Staying hydrated has a number of benefits for your child in the classroom

Mar 2016
Roughly two-thirds of the human body is made of water
Roughly two-thirds of the human body is made of water

According to the Natural Hydration Council, children are at a greater risk of dehydration than adults as they have higher water requirements in relation to their body weight. Unlike adults, children usually have to ask for a drink, so rely on their parents/caregivers to keep them hydrated.

As today (22 March) is World Water Day we have considered how a glass of water with breakfast will help set your child up for a productive day in the classroom.

Did you know that roughly two-thirds of the human body is made of water? Which is essential to transport nutrients to cells, regulate body temperature, digest food, lubricate our joints, and to flush out waste and toxins.

Dehydration is caused by not drinking enough water to replace what we lose throughout the day, and tiredness is one of the first signs of dehydration. If you have a bedtime in place for your child to ensure they are properly refreshed for the next day, you certainly don't want something as preventable as dehydration putting a spanner in the works. This associated tiredness will further impair your child's attention span, memory and motor skills, all of which will negatively impact upon their academic progress at school. Even mild dehydration (1-3% of body weight) can impair many aspects of your child's brain function.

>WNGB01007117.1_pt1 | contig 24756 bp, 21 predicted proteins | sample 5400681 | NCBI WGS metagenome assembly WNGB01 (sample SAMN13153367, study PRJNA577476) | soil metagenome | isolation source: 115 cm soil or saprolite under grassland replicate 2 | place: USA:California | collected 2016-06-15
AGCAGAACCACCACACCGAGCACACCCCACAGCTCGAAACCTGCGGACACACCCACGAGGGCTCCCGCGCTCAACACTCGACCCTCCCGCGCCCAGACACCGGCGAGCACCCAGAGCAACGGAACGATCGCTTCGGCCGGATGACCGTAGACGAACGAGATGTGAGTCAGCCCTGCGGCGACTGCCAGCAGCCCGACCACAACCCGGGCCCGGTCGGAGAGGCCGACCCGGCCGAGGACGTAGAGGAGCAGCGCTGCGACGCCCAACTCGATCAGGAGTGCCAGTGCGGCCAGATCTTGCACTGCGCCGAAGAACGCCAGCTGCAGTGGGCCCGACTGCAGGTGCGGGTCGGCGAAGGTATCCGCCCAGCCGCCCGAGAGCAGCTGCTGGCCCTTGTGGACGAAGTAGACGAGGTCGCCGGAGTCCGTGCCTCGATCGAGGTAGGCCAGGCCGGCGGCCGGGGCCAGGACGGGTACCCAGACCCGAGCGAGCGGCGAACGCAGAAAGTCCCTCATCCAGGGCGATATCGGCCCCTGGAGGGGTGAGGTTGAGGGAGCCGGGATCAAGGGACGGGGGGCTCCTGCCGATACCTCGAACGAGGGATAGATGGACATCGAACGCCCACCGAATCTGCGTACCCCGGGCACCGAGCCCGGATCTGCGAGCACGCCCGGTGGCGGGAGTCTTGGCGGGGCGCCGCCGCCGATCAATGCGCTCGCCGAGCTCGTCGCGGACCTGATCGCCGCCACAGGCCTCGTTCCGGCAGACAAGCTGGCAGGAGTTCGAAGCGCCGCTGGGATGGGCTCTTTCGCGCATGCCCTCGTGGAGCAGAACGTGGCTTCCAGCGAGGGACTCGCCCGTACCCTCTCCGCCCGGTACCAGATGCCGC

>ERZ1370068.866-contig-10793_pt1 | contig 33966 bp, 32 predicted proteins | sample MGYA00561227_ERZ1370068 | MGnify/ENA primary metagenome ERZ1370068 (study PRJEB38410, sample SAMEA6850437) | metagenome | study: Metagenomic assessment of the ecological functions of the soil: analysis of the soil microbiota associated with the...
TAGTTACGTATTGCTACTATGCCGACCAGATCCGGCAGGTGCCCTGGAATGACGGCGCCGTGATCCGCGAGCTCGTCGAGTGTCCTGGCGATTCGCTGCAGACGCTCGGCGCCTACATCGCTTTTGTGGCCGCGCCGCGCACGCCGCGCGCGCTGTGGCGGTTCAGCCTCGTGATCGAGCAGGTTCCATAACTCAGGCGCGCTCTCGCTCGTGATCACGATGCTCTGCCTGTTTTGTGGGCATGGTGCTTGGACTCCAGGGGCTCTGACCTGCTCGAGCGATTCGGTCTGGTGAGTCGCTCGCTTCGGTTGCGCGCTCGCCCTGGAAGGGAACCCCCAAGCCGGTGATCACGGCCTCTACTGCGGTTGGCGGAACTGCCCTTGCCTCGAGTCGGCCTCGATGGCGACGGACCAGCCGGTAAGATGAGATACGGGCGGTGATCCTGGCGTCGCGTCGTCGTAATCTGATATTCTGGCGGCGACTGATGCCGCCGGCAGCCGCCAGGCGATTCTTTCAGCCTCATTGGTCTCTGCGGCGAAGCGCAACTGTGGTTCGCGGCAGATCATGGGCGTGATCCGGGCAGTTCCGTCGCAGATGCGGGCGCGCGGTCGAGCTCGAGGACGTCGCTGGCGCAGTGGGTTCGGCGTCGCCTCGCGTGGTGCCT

An act as simple as drinking a glass of water will boost your child's productivity and help them to concentrate and feel revitalised throughout the school day.

Recent studies have found evidence to demonstrate a link between water consumption and academic achievement. One study of 447 students from the universities of East London and Westminster, found those who entered the exam hall with water scored an average of 5% higher than those without. This suggests that H2O promotes clearer thinking, and helps alleviate anxiety in stressful situations (the action of sipping of water allows you time to stop, take a breather and settle your nerves).

As a parent/caregiver you play an important role in helping your child to develop healthy hydration habits, therefore lead by example and, for your younger children ensure you are offering them sufficient amounts of water to maintain optimal hydration.

Encourage your child to make the most of drinking stations at school to keep them mentally focussed in class, and educate them on the importance of adequate hydration.

As an adult it is within our nature to keep ourselves hydrated, but it is a different story for children who often get wrapped up in an activity or task and forget to drink. However, just as we work at our optimum best when we are hydrated, so will your child, so ensure they are able to get the most out of every day by helping to keep them hydrated.